Icy tales from the Pole
Expeditions to Antarctica are not for the faint-hearted – even with modern technology.
Geologist Barry Waterhouse, 82, says the trips he made in the 1960s and 70s were an experience like no other.
There were no GPS systems or polypropylene clothing so keeping warm was more difficult and being lost in a white-out was a very real danger.
"It really was a boy's own adventure but of course some of us never grow up," he says.
The Glendowie resident has had a remarkable life – he grew up on a tobacco planation in Rotorua and spent much of his career developing fresh water supplies in the Pacific Islands.
But it is the tales from his three Antarctic expeditions that warranted the creation of the book, Antarctic Adventures: Icy Tales with a Geological Twist.
Mr Waterhouse lived in Howick and Whitford for almost 40 years. He decided it was time to do something with all his old notes and photos when he and his wife shifted to Glendowie four years ago.
His daughter typed out his notes and his niece Susan Nemec helped him turn the tales into a book over the last two years.
Mr Waterhouse's first trip to the frozen land was a two-month expedition around the Balleny Islands while en route from McMurdo Sound, Antarctica to Christchurch on a US Navy icebreaker ship.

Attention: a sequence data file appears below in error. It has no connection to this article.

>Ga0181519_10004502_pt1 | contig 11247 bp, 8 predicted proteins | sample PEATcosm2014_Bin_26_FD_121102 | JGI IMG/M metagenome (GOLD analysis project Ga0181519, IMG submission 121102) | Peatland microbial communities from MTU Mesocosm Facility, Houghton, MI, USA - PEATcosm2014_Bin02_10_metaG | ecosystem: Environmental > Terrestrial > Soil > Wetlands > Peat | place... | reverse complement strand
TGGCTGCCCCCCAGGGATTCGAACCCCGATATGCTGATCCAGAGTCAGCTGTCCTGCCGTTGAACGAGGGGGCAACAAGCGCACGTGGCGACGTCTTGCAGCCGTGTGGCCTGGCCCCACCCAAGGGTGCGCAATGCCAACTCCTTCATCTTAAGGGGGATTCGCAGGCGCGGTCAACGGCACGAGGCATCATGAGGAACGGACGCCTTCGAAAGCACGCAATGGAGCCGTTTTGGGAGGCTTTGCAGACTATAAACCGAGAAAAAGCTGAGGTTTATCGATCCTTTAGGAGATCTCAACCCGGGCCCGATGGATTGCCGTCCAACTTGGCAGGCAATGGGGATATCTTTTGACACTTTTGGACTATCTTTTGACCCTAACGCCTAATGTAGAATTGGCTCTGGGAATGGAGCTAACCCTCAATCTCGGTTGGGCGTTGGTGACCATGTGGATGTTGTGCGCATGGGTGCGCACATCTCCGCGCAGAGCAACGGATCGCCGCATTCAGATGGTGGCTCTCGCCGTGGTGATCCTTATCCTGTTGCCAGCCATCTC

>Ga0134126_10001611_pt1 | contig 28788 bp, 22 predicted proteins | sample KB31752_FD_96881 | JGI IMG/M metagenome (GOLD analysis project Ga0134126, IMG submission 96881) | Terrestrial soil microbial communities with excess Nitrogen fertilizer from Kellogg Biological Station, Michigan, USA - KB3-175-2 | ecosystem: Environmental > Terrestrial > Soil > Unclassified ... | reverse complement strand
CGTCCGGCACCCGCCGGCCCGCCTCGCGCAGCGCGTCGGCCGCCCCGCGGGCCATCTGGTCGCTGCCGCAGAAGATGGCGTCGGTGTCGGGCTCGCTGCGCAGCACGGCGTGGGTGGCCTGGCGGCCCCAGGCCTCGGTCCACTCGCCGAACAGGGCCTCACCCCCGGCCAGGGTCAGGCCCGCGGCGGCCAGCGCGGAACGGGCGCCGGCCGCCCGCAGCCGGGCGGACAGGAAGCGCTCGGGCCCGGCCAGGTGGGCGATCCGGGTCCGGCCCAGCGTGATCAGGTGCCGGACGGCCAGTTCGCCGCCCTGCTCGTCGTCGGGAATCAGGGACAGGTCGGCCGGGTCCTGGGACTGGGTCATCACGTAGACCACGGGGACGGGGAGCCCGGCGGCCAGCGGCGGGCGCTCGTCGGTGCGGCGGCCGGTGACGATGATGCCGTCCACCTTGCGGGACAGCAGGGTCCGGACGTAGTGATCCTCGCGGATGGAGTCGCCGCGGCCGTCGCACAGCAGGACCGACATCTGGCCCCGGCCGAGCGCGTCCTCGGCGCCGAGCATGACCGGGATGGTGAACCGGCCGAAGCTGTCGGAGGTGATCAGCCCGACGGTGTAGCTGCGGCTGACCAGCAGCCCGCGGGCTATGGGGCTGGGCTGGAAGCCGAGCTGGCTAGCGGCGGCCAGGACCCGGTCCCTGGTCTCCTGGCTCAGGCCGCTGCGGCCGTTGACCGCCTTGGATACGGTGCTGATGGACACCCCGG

The purpose was to collect rock samples, profile and trawl the ocean floor and to document the flora and fauna.
Mr Waterhouse began his second Antarctic expedition in mid-November of 1969.
He spent two months on the Robert Scott Glacier looking at rock formations, structure and tectonics to understand the geological history of the area.
Mr Waterhouse spent almost three months on his final trip mapping and studying rock formations on the Skelton-Koettlitz glaciers.
He has written many scientific papers about the expeditions during which they found proof of iron, coal and copper deposits as well as a forest.
"We found evidence of a verdant forest that existed 500 million years ago when the climate there was probably the same as it is in New Zealand now, and that was on the edge of the polar plateau," he says.
But more memorable were the ups and downs of daily life on the ice.
The Christmas of 1969 is one he remembers vividly.
His team was looking forward to its Christmas supply drop which did not go as planned.
"Our Christmas drop was shot from a Hercules but the parachute never opened. The food was stacked around fuel drums and the drums burst on impact so the fuel destroyed the food."
The group was on half-rations and had only a few cans of beer to celebrate on Christmas Day.
It was the camaraderie Mr Waterhouse enjoyed most.
"You must be tolerant because we're not all the same. If you're intolerant you're not going to last long," he says.
"You rely on each other completely for survival. You rely on your partner on the other end of the rope to belay you if you have a fall or a slide."
The book is $25 from Susan Nemec, email email@example.com for more information.
East And Bays Courier